A guide to improving gender diversity
As gender diversity is such a key issue for private equity, it’s no wonder LPs are increasingly asking for more data from their GPs as part of their ODD and regular reporting. Sasha Graham, senior consultant at Equality Group provides insights on how GPs can actually improve gender diversity.
Part of ESG
Gender diversity forms part of the “S” when it comes to ESG. “We always talk about D&I (of which gender is part of) as social sustainability,” explains Graham. “Firms need to implement good practices, build an inclusive culture and create good behaviour, which then drives that socially robust business.”
This feeds into the idea diverse teams outperform, create better returns while nodding to ESG requirements. “ESG regulations within financial services are incredibly helpful because there is pressure to adhere to the requirements, and firms have to commit to it and understand how it works,” adds Graham.
However, D&I is still considered a broad and abstract topic. “People have so many opinions when it comes to specifics such as gender,” she says. To rectify this, Equality Group created a D&I Index in partnership with Dow Jones. “We created it to provide a mirror to PE firms about how they are perceived externally,” explains Graham. “Most organisations are promoting diversity and trying to attract diverse talent, but the public information doesn’t express that, which is where communication falls short. Being able to apply some standardisation and specific criteria helps organisations to measure and understand what D&I as a whole is. With that knowledge, firms can break down, for instance, their stance on and find solutions to rectifying gender diversity.”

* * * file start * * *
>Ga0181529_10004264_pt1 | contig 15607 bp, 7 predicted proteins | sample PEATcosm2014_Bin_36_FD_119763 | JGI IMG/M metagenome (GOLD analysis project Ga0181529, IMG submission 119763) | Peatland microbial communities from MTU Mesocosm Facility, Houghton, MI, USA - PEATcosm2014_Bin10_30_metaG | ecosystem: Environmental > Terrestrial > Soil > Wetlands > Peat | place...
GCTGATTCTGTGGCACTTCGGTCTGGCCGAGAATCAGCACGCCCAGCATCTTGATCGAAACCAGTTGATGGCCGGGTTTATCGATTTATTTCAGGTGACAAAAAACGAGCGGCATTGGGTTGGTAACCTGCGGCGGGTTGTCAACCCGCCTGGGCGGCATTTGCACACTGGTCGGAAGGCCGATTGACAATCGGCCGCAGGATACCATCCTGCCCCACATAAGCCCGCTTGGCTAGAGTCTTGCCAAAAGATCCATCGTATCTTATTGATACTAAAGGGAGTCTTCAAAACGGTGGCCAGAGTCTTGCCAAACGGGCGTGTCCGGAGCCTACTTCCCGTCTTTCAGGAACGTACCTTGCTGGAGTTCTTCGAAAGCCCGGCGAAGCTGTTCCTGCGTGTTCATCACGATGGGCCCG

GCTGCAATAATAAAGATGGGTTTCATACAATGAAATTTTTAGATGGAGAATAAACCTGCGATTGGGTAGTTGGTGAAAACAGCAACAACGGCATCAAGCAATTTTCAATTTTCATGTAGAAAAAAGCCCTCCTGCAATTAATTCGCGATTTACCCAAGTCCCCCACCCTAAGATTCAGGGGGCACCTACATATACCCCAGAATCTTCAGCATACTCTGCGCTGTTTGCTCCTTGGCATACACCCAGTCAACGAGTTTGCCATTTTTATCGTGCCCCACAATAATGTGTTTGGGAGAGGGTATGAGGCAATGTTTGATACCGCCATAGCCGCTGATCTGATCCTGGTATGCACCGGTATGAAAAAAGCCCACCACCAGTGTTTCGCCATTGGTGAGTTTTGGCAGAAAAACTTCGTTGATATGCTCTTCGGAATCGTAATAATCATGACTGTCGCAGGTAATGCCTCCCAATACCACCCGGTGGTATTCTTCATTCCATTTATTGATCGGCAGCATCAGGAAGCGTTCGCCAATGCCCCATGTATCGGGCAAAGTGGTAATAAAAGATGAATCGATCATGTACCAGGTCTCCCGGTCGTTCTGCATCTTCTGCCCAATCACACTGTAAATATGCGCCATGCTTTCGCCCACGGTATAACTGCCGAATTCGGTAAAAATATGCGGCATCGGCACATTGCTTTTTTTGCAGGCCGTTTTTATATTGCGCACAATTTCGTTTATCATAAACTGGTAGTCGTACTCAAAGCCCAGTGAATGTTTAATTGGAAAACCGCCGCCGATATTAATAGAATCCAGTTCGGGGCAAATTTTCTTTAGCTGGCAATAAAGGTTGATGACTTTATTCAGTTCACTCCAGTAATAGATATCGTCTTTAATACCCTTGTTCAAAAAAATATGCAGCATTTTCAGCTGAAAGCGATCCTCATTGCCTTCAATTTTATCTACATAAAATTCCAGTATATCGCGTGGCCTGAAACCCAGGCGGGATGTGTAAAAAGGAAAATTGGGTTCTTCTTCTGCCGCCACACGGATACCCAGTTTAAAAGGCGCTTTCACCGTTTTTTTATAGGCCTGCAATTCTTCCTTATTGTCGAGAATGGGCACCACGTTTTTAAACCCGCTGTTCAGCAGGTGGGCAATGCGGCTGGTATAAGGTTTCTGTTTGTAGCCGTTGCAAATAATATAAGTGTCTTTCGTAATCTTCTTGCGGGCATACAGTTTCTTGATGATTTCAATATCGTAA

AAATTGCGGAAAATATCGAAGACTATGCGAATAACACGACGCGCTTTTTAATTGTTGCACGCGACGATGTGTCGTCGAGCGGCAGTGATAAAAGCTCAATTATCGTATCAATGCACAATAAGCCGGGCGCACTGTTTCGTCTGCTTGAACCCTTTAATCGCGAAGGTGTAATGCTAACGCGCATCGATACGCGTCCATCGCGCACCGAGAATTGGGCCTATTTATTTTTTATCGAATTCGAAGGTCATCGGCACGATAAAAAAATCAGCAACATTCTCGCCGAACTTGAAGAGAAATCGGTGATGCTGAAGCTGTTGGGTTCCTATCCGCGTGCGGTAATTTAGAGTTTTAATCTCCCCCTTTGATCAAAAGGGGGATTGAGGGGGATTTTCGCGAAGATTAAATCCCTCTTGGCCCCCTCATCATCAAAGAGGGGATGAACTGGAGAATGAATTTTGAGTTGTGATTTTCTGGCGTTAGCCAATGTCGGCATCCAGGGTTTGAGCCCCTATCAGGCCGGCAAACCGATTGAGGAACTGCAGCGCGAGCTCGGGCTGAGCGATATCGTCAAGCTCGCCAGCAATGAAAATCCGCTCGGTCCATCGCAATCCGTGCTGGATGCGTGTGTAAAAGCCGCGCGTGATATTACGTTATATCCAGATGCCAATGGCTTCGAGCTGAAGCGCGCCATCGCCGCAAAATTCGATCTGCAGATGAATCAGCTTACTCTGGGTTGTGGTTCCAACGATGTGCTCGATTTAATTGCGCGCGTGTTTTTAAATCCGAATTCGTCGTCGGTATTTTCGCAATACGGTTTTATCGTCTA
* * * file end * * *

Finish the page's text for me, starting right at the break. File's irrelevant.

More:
Why measure D&I?
One reason measuring gender diversity can be challenging is trying to classify people. “We need to be clear the sole purpose is to understand what the representation is within a firm,” says Graham. “By no means is this aiming to classify or label people. Gathering and measuring this data is important because it shows the business where its gaps are, and brings to light areas they aren’t necessarily thinking about but should be.”
Graham has seen various companies say they are committed to improving their gender diversity, but a statement on its own holds little weight. “Without tracking and measuring data points, firms don’t necessarily know what or how they’re achieving their current representation,” she says. “Without that knowledge, there is no way to improve. It’s better to commit to something they can strategically achieve, because once they’ve met their goals or targets, it gives them confidence to look at other demographic characteristics which need to be improved.”
What can be done?
Improving gender balance at a firm starts with hiring an equal ratio of men and women. “The question is who is the best person for the job?” says Graham. “However, often what people mean is they want someone like them, which is how we naturally create homogeneous communities. When people create job specifications, they unconsciously seek certain profiles, usually someone who mirrors them.”